“Jeez, of course. It’s obvious they went to the moon, why on earth shouldn’t they have been there?”

  “Maybe they just pretended, in order to trick the Russians, or to get a bigger defense budget, how should I know?”

  “Come off it!”

  “Imagine if the money involved was the only really astronomical thing in all this. There’s tons to be earned on space exploration, right?”

  And so we went on, an endless conversation in orbit.

  We never agreed.

  Should I perhaps have done something else?

  Didn’t I have ambitions?

  Of course I did.

  I dreamed of the same things as you. I wanted to go places too, to have a job I burned for, I wanted to see Prague, spend a year in Guatemala, help the farmers with their crops, soothe my own bad conscience, save the rainforest, wash beaches clean of oil, I wanted this party elected into Parliament instead of that, too. I went and voted. I wanted to work for the good of all. I wanted to be useful too.

  But I didn’t want to stand in the way. In the way of people who wanted to be in the front row, visible to all, not that there’s anything wrong in it, all credit to those who dare, the people who make a noticeable difference, rescuing airline companies from bankruptcy, laying off thousands and then receiving hate phone calls in the night, taking on the cases that nobody else will touch.

  They’re cogs too. No less important, just more visible. I just didn’t have a need to be seen, to have you tell me when I was being clever. I knew when I was.

  I was the kid in your class in elementary school, in high school, at college, whose name you can’t remember when you take out the class photo ten years later, to show your boyfriend or girlfriend how you looked back then. I was the boy that sat almost at the center of the class, one desk from the wall, the guy who never forgot his gym clothes, who was always ready for the test, who was never rowdy in class, but answered when he was asked, who never insisted on performing long skits in the school show, who never put himself forward as Student or Class Rep. I was the one you’d been in class with for almost six months before you knew his name. I was the one you didn’t miss when I left your class and started at another school, or when I didn’t come to your party, the one who stood in the middle of the concert hall and clapped the band back on stage, but whom nobody heard, the one you thought had the most boring life ever, the one you thought didn’t have a life. I was the guy you and your friends didn’t believe could have a girlfriend, when you heard about it from somebody else years later. Him? Oh yes … him. What? Has he …? Oh well. If he can, anybody can.

  Do you remember me?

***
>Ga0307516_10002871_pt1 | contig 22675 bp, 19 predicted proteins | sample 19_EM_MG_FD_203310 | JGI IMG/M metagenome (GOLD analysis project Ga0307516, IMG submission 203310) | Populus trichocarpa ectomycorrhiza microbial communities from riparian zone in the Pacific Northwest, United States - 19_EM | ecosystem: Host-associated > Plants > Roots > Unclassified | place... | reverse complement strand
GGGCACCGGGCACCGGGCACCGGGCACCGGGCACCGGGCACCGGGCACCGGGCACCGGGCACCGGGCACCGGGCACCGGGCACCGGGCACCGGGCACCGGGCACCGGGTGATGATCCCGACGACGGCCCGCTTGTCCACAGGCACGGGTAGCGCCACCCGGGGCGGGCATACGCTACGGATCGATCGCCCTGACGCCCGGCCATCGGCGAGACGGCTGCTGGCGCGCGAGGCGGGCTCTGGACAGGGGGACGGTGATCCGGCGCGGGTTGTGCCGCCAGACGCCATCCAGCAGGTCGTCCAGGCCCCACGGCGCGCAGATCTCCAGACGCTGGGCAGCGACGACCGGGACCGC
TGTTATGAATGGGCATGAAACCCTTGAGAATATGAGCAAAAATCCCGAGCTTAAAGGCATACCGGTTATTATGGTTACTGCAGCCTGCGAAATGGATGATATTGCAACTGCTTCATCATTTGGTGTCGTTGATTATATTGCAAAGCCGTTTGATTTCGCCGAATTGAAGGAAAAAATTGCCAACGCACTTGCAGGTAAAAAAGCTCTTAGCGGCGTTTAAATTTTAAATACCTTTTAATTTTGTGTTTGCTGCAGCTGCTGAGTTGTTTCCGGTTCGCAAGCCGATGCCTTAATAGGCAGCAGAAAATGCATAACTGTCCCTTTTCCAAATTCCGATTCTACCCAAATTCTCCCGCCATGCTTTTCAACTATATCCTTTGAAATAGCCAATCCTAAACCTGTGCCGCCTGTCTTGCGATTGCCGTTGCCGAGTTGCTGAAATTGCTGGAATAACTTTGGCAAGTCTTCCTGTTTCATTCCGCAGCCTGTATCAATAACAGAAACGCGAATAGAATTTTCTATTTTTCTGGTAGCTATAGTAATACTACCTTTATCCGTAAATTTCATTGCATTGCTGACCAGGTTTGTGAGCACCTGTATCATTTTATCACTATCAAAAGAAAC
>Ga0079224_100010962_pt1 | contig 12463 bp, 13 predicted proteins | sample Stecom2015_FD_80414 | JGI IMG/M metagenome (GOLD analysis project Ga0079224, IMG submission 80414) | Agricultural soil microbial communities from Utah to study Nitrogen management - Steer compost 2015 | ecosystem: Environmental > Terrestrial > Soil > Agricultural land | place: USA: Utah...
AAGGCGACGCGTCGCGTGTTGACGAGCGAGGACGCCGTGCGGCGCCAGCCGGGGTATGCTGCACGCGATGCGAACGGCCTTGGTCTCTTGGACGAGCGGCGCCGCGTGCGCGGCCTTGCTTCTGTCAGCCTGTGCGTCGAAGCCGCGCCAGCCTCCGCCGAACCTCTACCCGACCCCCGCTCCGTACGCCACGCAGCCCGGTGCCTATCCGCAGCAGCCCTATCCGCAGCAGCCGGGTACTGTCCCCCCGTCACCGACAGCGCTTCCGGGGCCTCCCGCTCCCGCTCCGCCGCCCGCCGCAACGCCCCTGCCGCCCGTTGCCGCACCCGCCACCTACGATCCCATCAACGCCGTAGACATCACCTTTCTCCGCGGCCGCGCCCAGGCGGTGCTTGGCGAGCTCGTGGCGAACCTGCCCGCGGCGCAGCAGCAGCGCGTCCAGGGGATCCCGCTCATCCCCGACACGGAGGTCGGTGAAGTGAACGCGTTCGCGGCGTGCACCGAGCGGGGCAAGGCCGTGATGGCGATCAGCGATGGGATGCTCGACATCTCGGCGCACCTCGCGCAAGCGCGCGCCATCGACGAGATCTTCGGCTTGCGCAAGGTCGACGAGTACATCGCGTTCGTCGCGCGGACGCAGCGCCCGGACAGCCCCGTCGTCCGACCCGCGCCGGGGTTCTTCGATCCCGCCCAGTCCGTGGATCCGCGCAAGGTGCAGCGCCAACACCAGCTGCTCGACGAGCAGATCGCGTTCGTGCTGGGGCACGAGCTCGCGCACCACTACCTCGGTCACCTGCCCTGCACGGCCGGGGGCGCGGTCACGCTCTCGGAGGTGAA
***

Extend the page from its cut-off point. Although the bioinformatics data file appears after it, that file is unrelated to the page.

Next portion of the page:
Can you picture me?

  I was the worst thing of all. I was ordinary.

  I was practically invisible, wasn’t I?

  And I was perhaps the happiest person you could have known.

  Then they turned up, one after the other, the rest of the staff, we said a brief hello, didn’t talk much, too early in the morning, they were tired, had only just gotten up, their facial expressions were still back at home and wouldn’t show up until lunch, we spread ourselves around the room, started to make wreaths and decorations, kept the garden at the back alive.

  Later that afternoon I loaded the van, drove into town, worked my way down my list of deliveries, the majority were wreaths for funerals taking place at the end of the day, all around town the flags were raised at half mast, dust was brushed from black suits, and crumpled notes of fumbling words were clutched in the fists of those who would say something after the priest, they gathered at kitchen tables, on squeaky chairs, looked at clocks, waited for it to be late enough to leave, to get it over with, the final salute, and there were bouquets in my van too, with their accompanying ballpoint greetings, Good Luck with the New Job, Happy Sixtieth, Get Well, Love You, it was rarely necessary to read the messages before ringing the doorbell, you’d know the instant the door opened what kind of bouquet it was, dark rings under the eyes of people in worn-out dressing gowns, or cheery girls on the way out to their second day at the company they’d finally gotten that job with, hurrah for them all, and I was invited in for coffee once, and even though I had read the card and it said Condolences, I went in and there, sitting in the living room was an entire extended family, a semicircle of bowed heads, and I slipped off my shoes, and followed after the lady who’d taken the flowers, and who was probably the mother, she sniffed, wiping her nose with her fingers, as she walked mechanically over to the semicircle, I held back a little, peered over them, and a small coffin placed on the table in front of them, crib death in the walls, and I was offered coffee, said nothing, just drank my coffee, parasites had glutted on my words leaving none, I stood in my socks in the middle of a family who had just lost their daughter, and the father rose, younger than me, by some years, so it seemed, he came toward me and hugged me limply, and was followed by the entire clan who rose as if on cue, padded over to me and I was a very hugged flower boy, as one by one, more than twenty unknown family members clutched at my jacket, clung to the fabric, and when I left moments later, not one of them turned around, I simply closed the door gently and went and sat in the van, damp lapels, not quite knowing what to think. From that day on I always refused invitations to come in, stayed on the doorstep, even said no when the twenty-one year old girl in just her underwear got flowers from her dad, she’d just moved into a new flat in Våland and really wanted company, she was so happy, everything was working, but I stayed on the doorstep, had nothing to do in there, he who enters here leaves all hope behind.